Agency is not something we possess within ourselves; it is constructed by the sets of relations which we enter into. See Latour, Whatmore, De Landa, Bennett, etc. for a fuller development of this argument.
The idea of individuation and individual liberty keeps us separated, keeps us from building relations that might be too demanding or constraining. It has, as a result, been a powerful weapon in the hands of consumer capitalism for the last century or more. It has allowed them (I don't know who exactly I'm talking about, but bare with me) to reduce our agency to our market choices - we are Consumers because that is the only kind of agency our current set of social relations will allow for. Consumer choices are easy. They don't require much from us, and they allow us to exercise a kind of freedom - the freedom to choose one product over another.
One can critique the capitalist system from within this framework, but (and they know this all too well) critique is nothing unless it's joined by efforts to construct a new world with a different set of relations. But when you're focused on liberating yourself from social norms and beliefs, you're not thinking about building relations that will enable a fuller agency. This is why the self-liberation movements of the 60s never amounted to much and was so easily co-opted by consumer capitalism - they didn't build a different world because they were too concerned about freeing themselves from the world they were in.
Instead of thinking about freedom, and how we as individuals can liberate ourselves, we need to start thinking about constructing a set of relations that will free us all from capitalist oppression. We need to build relations that will extend our agency (again, conceived not as an individual's capacity to act, but as a distributed set of relations that enable action) beyond simple consumerism.
Is it possible that the good society is one which maximizes agency?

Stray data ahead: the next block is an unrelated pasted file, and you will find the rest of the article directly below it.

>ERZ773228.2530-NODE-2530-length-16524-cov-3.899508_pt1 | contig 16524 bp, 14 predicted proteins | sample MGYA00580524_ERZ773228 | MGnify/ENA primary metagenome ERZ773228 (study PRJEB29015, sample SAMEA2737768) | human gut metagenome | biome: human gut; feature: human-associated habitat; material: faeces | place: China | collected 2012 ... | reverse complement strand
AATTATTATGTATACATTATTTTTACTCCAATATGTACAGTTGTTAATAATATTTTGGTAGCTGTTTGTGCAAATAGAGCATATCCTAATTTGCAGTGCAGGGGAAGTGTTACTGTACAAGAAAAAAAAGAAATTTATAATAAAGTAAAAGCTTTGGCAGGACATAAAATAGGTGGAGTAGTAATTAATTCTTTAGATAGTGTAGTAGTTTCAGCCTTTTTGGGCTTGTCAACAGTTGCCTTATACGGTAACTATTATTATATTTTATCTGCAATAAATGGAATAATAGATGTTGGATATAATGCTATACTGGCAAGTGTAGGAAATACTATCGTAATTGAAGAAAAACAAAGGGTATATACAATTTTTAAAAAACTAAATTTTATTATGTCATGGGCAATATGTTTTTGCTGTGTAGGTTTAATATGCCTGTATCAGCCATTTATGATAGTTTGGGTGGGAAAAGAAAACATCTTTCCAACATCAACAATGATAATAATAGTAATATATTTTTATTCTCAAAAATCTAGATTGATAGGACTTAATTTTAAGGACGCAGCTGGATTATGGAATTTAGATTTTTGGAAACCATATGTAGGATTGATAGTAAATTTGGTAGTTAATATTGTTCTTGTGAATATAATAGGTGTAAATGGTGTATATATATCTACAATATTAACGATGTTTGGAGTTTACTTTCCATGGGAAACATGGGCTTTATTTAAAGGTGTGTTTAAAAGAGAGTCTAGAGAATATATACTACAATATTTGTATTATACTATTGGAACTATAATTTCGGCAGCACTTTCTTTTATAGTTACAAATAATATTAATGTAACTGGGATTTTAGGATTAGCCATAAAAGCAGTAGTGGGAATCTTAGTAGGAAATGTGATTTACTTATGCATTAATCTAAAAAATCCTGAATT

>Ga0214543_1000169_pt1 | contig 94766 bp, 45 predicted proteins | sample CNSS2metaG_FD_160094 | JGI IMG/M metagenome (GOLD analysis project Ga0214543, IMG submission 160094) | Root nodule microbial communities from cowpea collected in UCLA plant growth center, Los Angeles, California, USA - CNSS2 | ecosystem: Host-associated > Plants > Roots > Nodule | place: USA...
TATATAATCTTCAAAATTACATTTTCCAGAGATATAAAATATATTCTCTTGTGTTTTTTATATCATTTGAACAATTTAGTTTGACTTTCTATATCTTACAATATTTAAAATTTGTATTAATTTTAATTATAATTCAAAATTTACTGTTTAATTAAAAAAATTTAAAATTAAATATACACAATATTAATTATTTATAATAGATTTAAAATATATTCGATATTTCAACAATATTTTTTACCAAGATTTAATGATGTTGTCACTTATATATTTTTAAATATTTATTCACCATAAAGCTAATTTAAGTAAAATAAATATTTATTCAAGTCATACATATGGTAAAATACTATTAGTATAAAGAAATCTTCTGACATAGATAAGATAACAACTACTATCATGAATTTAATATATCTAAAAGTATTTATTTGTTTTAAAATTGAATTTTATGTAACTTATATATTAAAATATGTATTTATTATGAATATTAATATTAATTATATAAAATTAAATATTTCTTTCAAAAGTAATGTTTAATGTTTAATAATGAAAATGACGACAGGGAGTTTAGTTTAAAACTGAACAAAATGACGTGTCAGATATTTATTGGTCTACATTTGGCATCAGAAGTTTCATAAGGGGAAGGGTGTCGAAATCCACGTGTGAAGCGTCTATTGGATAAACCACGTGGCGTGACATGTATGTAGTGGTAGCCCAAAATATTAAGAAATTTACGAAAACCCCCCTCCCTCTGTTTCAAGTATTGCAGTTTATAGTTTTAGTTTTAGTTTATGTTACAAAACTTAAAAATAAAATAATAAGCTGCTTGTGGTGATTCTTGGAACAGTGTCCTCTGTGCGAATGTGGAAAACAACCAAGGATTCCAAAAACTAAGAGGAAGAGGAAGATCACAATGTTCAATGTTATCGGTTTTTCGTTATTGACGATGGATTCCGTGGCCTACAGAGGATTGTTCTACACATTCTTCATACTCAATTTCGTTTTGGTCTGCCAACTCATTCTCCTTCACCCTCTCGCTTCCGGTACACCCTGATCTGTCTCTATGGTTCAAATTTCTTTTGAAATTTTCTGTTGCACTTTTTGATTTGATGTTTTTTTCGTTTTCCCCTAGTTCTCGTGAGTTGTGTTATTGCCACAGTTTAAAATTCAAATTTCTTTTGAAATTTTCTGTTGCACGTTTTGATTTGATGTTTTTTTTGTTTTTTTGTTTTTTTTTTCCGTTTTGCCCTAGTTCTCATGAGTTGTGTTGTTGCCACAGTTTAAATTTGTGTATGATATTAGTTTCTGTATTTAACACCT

PS (for clarification) -
I wrote this post with a specific person in mind. Someone who is very critically oriented, but who complains again and again that "society" is too constricting and oppressive. This is a person who longs for the 60s ideal of a world of pure freedom of expression and individuality. What I realized is that this desire that is so prevalent in our culture, aside from being ultimately narcissistic and self-indulgent, may actually be counter productive. Yes, society is restrictive in certain ways - you cannot run naked down Mass. Street in downtown Lawrence or you will be charged with indecent exposure or something like that - but society is also enabling in many ways. Ultimately, though, without society (broadly conceived including humans and non-humans), agency - "freedom" if you will - does not and cannot exist. There will always be rules to abide by, but it is our social relationships - our communities - that enable us to be who we are. To seek liberation from society is to reduce your agency to almost nothing.
This mindset manifests itself in our culture in many, often less extreme ways. It's at the heart of the consumer green movement - where all we need to do is buy efficient light bulbs and hybrid cars to solve the world's problems. It's true that those activities will have a beneficial effect (possibly other harmful effects, but let's put those aside for the moment) but it's not enough. Watching the documentary, No Impact Man, I realized that it's not enough for him and his family to live this way unless they give something back to help others live this way too. It's not enough to ride your bike to work, because what's really needed is a transit system that is organized around bikes and mass transportation. You riding your bike isn't going to do that - we all have to work together to transform our current transit system to the one that we want.
Unless we focus on building a different set of relations, any movement - however well intentioned - will be reduced to individualized agency, and easily co-opted by the capitalist system which thrives on that kind of individuation. Capitalism has always done best when it has a large population of highly individuated people - those with few familial and friendship ties. Those people are easy to exploit because they have no security net to fall back on - those relations create an agency which allows an individual to say "no, I'm not going to work in a factory" or "no, I'm not going to buy that car." So we should focus on (re)building those kinds of relations that enable people rather than trying to liberate ourselves, each on our own terms.
I also don't mean to belittle the 60s and reduce it to narcissistic self-indulgence. I realize that there was a lot going on, and that a lot of people were working on just the kinds of things I'm talking about. But for my generation and others that came after that era, the 60s largely represents this kind of individual liberation ideal.